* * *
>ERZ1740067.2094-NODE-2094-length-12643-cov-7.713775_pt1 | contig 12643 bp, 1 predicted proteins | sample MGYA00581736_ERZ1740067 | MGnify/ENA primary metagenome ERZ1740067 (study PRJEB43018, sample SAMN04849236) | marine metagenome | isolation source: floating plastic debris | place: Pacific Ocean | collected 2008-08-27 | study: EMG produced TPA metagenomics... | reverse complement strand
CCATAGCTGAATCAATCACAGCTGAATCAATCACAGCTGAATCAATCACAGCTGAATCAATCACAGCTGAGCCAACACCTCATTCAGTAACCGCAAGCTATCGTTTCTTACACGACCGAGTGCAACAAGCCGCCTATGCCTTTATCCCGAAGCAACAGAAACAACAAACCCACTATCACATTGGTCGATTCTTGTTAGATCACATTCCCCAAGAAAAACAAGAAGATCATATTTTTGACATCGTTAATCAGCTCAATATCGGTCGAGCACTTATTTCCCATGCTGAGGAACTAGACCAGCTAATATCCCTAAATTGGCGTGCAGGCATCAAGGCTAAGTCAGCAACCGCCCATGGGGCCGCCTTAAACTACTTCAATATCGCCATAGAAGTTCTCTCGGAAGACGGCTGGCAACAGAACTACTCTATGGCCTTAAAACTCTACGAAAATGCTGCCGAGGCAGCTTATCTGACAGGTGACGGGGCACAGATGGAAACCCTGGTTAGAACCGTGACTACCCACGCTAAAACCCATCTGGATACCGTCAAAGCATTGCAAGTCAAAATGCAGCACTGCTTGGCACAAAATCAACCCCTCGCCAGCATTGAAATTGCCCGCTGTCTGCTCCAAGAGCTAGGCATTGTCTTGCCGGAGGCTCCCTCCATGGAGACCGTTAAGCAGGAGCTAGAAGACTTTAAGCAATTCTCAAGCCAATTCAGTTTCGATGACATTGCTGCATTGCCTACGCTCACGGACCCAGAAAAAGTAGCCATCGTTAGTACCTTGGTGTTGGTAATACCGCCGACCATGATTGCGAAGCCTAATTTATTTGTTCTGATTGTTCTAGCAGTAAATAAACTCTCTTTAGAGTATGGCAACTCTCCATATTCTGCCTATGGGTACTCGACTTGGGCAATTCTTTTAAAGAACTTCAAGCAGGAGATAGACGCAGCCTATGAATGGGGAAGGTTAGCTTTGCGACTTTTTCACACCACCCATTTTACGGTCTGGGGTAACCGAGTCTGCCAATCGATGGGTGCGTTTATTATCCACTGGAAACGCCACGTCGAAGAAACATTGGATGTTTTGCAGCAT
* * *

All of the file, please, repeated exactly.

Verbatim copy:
>ERZ1740067.2094-NODE-2094-length-12643-cov-7.713775_pt1 | contig 12643 bp, 1 predicted proteins | sample MGYA00581736_ERZ1740067 | MGnify/ENA primary metagenome ERZ1740067 (study PRJEB43018, sample SAMN04849236) | marine metagenome | isolation source: floating plastic debris | place: Pacific Ocean | collected 2008-08-27 | study: EMG produced TPA metagenomics... | reverse complement strand
CCATAGCTGAATCAATCACAGCTGAATCAATCACAGCTGAATCAATCACAGCTGAATCAATCACAGCTGAGCCAACACCTCATTCAGTAACCGCAAGCTATCGTTTCTTACACGACCGAGTGCAACAAGCCGCCTATGCCTTTATCCCGAAGCAACAGAAACAACAAACCCACTATCACATTGGTCGATTCTTGTTAGATCACATTCCCCAAGAAAAACAAGAAGATCATATTTTTGACATCGTTAATCAGCTCAATATCGGTCGAGCACTTATTTCCCATGCTGAGGAACTAGACCAGCTAATATCCCTAAATTGGCGTGCAGGCATCAAGGCTAAGTCAGCAACCGCCCATGGGGCCGCCTTAAACTACTTCAATATCGCCATAGAAGTTCTCTCGGAAGACGGCTGGCAACAGAACTACTCTATGGCCTTAAAACTCTACGAAAATGCTGCCGAGGCAGCTTATCTGACAGGTGACGGGGCACAGATGGAAACCCTGGTTAGAACCGTGACTACCCACGCTAAAACCCATCTGGATACCGTCAAAGCATTGCAAGTCAAAATGCAGCACTGCTTGGCACAAAATCAACCCCTCGCCAGCATTGAAATTGCCCGCTGTCTGCTCCAAGAGCTAGGCATTGTCTTGCCGGAGGCTCCCTCCATGGAGACCGTTAAGCAGGAGCTAGAAGACTTTAAGCAATTCTCAAGCCAATTCAGTTTCGATGACATTGCTGCATTGCCTACGCTCACGGACCCAGAAAAAGTAGCCATCGTTAGTACCTTGGTGTTGGTAATACCGCCGACCATGATTGCGAAGCCTAATTTATTTGTTCTGATTGTTCTAGCAGTAAATAAACTCTCTTTAGAGTATGGCAACTCTCCATATTCTGCCTATGGGTACTCGACTTGGGCAATTCTTTTAAAGAACTTCAAGCAGGAGATAGACGCAGCCTATGAATGGGGAAGGTTAGCTTTGCGACTTTTTCACACCACCCATTTTACGGTCTGGGGTAACCGAGTCTGCCAATCGATGGGTGCGTTTATTATCCACTGGAAACGCCACGTCGAAGAAACATTGGATGTTTTGCAGCAT